Letters from the Editor: It isn’t you…
I admit to being the romance Scrooge, doomed to spend each Valentine’s Day remembering my relationships past, overthinking the loves present, and dreading the dating future. I can at least hope my ghosts are the more “The Muppets” variety than Dickensian in any facet. But isn’t the relationships that get me hung up, it’s the holiday.
I’d like to clarify: I’m not one of the folks vehemently against the holiday, dead set on ruining everyone’s date night, candy, and cuddles. I’m just left slightly disappointed by it: heart shaped balloons and all.
My disappointment with Valentine’s Day is less to do with romantic attachments and more to do with what I believe to be the sad state of modern celebrations. Somehow centuries of diverse and interesting practices have boiled down to dinner dates and gift exchanges.
The Romans knew how to throw a festival. They celebrated Valentine’s Day (or rather, the festival of Lupercalia, which would evolve into Valentine’s Day) through animal sacrifice, followed by publicly whipping women with the hides of said animals, covering them in blood. The practice was supposed to encourage fertility, and women would wait their turn in line for the whippings in the hopes that the ritual would help with later attempts at conception.
St. Valentine himself was supposedly martyred for the grave decision to marry Christian couples under the reign of a decidedly disapproving emperor. At least, you can’t get much more disapproving than “this guy was beheaded.”
Basically, the historical romance is baked in blood, which is much more my speed than candy hearts.
There’s also the fact that the celebration spread with Christianity and now there are diverse celebrations of love and romance world wide, despite it starting as a saint’s festival day. In South Korea, Valentine’s Day is celebrated followed by White Day, where a full month later on March 14, men are supposed to give gifts to the women who gifted them valentines. This is further followed by Black Day, April 14, when those who received gifts for neither Valentine’s Day nor White Day go out to eat noodles with black sauce.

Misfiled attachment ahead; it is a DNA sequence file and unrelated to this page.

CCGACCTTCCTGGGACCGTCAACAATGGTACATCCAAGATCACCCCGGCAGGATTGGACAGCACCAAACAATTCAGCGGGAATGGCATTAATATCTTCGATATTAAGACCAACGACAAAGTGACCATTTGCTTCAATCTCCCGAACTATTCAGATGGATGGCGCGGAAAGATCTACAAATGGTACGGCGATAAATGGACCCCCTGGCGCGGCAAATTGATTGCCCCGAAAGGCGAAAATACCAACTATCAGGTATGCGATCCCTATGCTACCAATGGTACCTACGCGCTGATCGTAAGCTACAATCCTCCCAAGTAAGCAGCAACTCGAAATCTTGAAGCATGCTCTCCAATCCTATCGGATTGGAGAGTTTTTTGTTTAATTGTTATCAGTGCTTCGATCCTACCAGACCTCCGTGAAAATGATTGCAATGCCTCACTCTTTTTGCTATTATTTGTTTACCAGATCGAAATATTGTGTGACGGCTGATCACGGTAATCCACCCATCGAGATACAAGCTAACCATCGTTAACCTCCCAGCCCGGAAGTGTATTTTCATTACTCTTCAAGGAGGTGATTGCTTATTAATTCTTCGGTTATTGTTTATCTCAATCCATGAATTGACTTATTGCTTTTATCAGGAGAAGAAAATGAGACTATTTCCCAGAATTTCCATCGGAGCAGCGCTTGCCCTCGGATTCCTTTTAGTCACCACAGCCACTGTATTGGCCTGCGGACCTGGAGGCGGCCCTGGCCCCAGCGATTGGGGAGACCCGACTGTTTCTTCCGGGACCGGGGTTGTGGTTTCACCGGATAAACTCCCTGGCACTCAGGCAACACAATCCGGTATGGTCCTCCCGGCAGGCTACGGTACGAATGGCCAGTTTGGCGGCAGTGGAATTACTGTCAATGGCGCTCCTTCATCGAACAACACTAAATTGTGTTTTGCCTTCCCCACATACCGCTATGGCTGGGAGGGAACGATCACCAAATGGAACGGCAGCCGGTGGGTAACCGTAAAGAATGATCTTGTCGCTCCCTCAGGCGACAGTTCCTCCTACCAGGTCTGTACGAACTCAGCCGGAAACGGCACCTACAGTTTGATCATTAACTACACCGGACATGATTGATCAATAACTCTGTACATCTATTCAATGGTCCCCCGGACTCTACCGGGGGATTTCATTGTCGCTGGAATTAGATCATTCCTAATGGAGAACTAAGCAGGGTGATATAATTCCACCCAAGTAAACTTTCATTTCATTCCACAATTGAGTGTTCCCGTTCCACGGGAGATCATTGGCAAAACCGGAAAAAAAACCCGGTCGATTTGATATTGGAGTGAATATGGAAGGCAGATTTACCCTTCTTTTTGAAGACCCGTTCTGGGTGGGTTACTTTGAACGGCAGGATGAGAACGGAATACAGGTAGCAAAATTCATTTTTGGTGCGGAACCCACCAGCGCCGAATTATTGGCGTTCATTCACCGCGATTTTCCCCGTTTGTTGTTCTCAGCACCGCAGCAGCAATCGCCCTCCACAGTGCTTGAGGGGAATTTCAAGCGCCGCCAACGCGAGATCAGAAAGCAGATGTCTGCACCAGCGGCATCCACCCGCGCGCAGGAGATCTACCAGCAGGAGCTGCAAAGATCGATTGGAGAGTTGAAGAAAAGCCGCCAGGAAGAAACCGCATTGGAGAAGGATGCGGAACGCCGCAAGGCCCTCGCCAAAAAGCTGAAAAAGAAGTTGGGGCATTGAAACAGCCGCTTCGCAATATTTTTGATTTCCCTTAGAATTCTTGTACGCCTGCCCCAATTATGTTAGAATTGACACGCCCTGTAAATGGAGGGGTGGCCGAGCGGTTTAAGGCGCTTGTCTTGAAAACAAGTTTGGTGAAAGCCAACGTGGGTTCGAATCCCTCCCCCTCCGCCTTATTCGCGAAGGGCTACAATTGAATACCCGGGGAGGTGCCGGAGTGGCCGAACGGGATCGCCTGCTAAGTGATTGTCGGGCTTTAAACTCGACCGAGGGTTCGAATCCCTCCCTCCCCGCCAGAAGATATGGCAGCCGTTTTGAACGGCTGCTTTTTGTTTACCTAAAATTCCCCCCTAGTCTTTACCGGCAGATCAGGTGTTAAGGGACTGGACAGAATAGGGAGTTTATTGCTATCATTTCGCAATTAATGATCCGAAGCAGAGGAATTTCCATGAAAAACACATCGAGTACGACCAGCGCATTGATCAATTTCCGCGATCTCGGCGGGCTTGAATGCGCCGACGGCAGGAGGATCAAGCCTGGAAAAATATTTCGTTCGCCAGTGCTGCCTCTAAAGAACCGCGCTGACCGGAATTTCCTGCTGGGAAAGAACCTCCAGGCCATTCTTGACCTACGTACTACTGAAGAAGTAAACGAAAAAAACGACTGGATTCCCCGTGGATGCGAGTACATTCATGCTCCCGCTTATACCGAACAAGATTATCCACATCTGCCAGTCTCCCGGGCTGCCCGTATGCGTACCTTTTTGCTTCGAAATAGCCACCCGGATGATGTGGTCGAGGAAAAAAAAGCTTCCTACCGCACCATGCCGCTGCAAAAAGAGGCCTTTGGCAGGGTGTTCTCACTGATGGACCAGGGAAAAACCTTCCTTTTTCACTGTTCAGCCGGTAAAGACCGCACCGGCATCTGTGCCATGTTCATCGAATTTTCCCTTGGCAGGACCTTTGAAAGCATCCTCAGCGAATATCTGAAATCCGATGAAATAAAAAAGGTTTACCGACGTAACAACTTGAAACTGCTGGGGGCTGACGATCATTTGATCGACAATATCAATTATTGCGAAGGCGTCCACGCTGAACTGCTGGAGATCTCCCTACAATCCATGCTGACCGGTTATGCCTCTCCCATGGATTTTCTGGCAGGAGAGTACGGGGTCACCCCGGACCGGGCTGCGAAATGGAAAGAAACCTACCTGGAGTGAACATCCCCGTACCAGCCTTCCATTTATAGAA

When you say “Single’s Awareness Day” in America, people usually think you’re pathetic or obnoxious, but it’s a real thing elsewhere. Separate entirely from Valentine’s Day, China simply has “Singles’ Day” where people celebrate being single on November 11 (get it? 11/11? All ones, all single). Most singles take the time to throw parties, shop, and generally have a good time on this day.
There’s a world of historical practices, diverse celebration, and shows of dedication; our particular culture has settled on is Snoopy and Woodstock staring at me every time I have to run to the store to pick up milk.
I’m not trying to knock down how other people choose to express their love and devotion to each other. There’s a lot of tradition between places; between individuals, there’s more built into the holidays and practices than you could even begin to keep record of. It isn’t my place to criticize those, but it’s hard for me to look at history comparatively and not feel a bit underwhelmed when I’m browsing for discount chocolates at Fred’s. Maybe it’s a “the grass is always greener” thing or maybe it’s just that I’m out of place in the realm of modern valentines.
My style of romance leans more towards Mary Shelley allegedly deciding to keep her dead husband’s heart in a desk drawer than towards allergen-ridden flowers, and I just have to accept that. It’s not you, Valentine’s Day, it’s me. But I hope the rest of you have a wonderful time this holiday.